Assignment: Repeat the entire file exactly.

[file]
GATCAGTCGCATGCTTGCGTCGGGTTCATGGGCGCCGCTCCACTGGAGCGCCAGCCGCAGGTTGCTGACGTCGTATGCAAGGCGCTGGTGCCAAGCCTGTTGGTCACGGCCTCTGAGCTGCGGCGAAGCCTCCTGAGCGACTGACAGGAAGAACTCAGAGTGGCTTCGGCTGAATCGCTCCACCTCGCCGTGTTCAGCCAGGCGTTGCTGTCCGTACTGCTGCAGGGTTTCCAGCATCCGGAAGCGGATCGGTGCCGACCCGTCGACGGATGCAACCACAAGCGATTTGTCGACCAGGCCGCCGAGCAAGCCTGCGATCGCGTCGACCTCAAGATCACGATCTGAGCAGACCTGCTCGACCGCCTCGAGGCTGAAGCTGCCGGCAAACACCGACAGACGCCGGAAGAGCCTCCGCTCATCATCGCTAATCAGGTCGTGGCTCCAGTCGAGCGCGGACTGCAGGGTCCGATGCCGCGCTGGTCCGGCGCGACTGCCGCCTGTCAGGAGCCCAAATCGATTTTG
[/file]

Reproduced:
GATCAGTCGCATGCTTGCGTCGGGTTCATGGGCGCCGCTCCACTGGAGCGCCAGCCGCAGGTTGCTGACGTCGTATGCAAGGCGCTGGTGCCAAGCCTGTTGGTCACGGCCTCTGAGCTGCGGCGAAGCCTCCTGAGCGACTGACAGGAAGAACTCAGAGTGGCTTCGGCTGAATCGCTCCACCTCGCCGTGTTCAGCCAGGCGTTGCTGTCCGTACTGCTGCAGGGTTTCCAGCATCCGGAAGCGGATCGGTGCCGACCCGTCGACGGATGCAACCACAAGCGATTTGTCGACCAGGCCGCCGAGCAAGCCTGCGATCGCGTCGACCTCAAGATCACGATCTGAGCAGACCTGCTCGACCGCCTCGAGGCTGAAGCTGCCGGCAAACACCGACAGACGCCGGAAGAGCCTCCGCTCATCATCGCTAATCAGGTCGTGGCTCCAGTCGAGCGCGGACTGCAGGGTCCGATGCCGCGCTGGTCCGGCGCGACTGCCGCCTGTCAGGAGCCCAAATCGATTTTG